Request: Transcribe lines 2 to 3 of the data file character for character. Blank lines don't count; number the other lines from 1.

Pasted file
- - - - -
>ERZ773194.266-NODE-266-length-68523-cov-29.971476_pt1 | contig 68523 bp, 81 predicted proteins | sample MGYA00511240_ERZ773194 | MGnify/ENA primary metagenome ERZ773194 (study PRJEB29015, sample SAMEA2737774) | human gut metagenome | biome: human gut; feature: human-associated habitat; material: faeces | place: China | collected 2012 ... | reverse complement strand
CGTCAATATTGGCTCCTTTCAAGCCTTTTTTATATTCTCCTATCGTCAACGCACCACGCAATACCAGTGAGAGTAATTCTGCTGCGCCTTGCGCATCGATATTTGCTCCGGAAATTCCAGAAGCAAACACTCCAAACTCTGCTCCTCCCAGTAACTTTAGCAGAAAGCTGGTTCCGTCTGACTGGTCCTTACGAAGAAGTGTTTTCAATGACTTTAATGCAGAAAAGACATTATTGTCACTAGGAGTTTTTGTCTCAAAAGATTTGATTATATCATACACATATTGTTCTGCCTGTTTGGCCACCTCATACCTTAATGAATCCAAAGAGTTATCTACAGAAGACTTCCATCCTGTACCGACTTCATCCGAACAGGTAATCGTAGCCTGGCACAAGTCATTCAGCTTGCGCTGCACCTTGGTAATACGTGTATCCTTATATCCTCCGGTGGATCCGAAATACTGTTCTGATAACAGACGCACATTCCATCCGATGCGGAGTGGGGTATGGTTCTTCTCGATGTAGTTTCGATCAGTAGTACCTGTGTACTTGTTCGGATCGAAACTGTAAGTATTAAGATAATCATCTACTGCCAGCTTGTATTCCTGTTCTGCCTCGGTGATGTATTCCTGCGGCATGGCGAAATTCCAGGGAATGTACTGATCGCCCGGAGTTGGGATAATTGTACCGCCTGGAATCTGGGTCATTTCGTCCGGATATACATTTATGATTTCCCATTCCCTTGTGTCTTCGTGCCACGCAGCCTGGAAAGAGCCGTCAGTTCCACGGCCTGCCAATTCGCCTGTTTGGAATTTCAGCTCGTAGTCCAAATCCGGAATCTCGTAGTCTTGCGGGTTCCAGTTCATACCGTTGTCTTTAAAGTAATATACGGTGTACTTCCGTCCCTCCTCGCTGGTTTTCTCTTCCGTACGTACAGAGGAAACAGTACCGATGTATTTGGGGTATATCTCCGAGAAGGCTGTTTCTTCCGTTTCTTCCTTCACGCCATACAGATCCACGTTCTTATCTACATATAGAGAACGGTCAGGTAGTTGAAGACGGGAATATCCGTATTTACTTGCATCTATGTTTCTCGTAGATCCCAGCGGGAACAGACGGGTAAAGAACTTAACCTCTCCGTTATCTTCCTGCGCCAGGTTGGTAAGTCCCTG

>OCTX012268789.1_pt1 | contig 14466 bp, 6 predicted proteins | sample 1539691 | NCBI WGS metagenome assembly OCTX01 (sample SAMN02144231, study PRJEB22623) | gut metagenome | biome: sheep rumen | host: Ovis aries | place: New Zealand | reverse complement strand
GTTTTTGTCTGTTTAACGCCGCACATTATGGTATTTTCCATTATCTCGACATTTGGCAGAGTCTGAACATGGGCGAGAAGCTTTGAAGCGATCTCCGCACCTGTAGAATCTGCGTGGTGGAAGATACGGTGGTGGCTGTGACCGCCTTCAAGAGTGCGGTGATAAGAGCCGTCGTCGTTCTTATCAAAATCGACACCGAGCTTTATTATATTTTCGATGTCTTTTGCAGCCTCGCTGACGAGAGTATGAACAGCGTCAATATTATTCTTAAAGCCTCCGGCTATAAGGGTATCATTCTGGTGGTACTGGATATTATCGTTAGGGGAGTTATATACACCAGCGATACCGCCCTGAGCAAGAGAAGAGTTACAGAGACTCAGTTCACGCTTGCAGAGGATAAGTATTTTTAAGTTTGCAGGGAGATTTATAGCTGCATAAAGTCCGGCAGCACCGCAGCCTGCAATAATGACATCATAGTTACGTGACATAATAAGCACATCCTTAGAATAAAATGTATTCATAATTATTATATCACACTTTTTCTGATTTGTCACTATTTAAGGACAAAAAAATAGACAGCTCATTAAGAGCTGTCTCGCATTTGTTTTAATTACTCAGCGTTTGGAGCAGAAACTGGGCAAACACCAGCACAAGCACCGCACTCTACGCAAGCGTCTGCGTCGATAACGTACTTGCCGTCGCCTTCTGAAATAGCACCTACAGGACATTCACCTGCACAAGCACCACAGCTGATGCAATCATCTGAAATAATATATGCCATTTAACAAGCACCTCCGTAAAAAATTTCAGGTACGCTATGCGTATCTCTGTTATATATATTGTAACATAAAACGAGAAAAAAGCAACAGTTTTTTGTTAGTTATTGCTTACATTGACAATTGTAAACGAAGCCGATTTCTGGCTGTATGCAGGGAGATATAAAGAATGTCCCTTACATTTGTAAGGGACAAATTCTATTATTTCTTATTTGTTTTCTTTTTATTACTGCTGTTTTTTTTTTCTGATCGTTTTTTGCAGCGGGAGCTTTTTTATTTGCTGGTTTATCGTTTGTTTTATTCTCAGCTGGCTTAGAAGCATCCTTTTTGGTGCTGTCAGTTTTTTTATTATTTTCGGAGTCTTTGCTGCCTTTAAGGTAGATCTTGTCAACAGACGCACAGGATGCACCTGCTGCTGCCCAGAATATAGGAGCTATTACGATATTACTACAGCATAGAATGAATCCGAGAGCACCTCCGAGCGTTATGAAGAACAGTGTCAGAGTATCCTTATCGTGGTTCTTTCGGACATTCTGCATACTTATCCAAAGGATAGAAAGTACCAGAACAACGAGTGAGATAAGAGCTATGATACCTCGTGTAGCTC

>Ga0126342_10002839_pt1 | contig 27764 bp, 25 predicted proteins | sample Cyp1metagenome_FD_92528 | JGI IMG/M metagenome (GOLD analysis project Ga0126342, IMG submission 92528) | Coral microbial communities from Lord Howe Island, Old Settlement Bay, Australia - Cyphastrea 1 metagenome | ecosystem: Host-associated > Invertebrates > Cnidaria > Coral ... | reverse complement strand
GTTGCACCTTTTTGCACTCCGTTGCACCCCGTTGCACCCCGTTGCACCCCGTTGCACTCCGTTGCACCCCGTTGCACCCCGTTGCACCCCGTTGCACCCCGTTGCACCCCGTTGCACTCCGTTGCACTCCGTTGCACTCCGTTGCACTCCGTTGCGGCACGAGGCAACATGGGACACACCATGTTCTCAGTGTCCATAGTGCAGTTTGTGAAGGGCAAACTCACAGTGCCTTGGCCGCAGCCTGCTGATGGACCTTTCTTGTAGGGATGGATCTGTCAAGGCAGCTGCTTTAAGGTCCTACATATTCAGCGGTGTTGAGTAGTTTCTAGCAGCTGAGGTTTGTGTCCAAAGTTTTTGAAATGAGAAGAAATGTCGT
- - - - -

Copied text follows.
CGTCAATATTGGCTCCTTTCAAGCCTTTTTTATATTCTCCTATCGTCAACGCACCACGCAATACCAGTGAGAGTAATTCTGCTGCGCCTTGCGCATCGATATTTGCTCCGGAAATTCCAGAAGCAAACACTCCAAACTCTGCTCCTCCCAGTAACTTTAGCAGAAAGCTGGTTCCGTCTGACTGGTCCTTACGAAGAAGTGTTTTCAATGACTTTAATGCAGAAAAGACATTATTGTCACTAGGAGTTTTTGTCTCAAAAGATTTGATTATATCATACACATATTGTTCTGCCTGTTTGGCCACCTCATACCTTAATGAATCCAAAGAGTTATCTACAGAAGACTTCCATCCTGTACCGACTTCATCCGAACAGGTAATCGTAGCCTGGCACAAGTCATTCAGCTTGCGCTGCACCTTGGTAATACGTGTATCCTTATATCCTCCGGTGGATCCGAAATACTGTTCTGATAACAGACGCACATTCCATCCGATGCGGAGTGGGGTATGGTTCTTCTCGATGTAGTTTCGATCAGTAGTACCTGTGTACTTGTTCGGATCGAAACTGTAAGTATTAAGATAATCATCTACTGCCAGCTTGTATTCCTGTTCTGCCTCGGTGATGTATTCCTGCGGCATGGCGAAATTCCAGGGAATGTACTGATCGCCCGGAGTTGGGATAATTGTACCGCCTGGAATCTGGGTCATTTCGTCCGGATATACATTTATGATTTCCCATTCCCTTGTGTCTTCGTGCCACGCAGCCTGGAAAGAGCCGTCAGTTCCACGGCCTGCCAATTCGCCTGTTTGGAATTTCAGCTCGTAGTCCAAATCCGGAATCTCGTAGTCTTGCGGGTTCCAGTTCATACCGTTGTCTTTAAAGTAATATACGGTGTACTTCCGTCCCTCCTCGCTGGTTTTCTCTTCCGTACGTACAGAGGAAACAGTACCGATGTATTTGGGGTATATCTCCGAGAAGGCTGTTTCTTCCGTTTCTTCCTTCACGCCATACAGATCCACGTTCTTATCTACATATAGAGAACGGTCAGGTAGTTGAAGACGGGAATATCCGTATTTACTTGCATCTATGTTTCTCGTAGATCCCAGCGGGAACAGACGGGTAAAGAACTTAACCTCTCCGTTATCTTCCTGCGCCAGGTTGGTAAGTCCCTG

>OCTX012268789.1_pt1 | contig 14466 bp, 6 predicted proteins | sample 1539691 | NCBI WGS metagenome assembly OCTX01 (sample SAMN02144231, study PRJEB22623) | gut metagenome | biome: sheep rumen | host: Ovis aries | place: New Zealand | reverse complement strand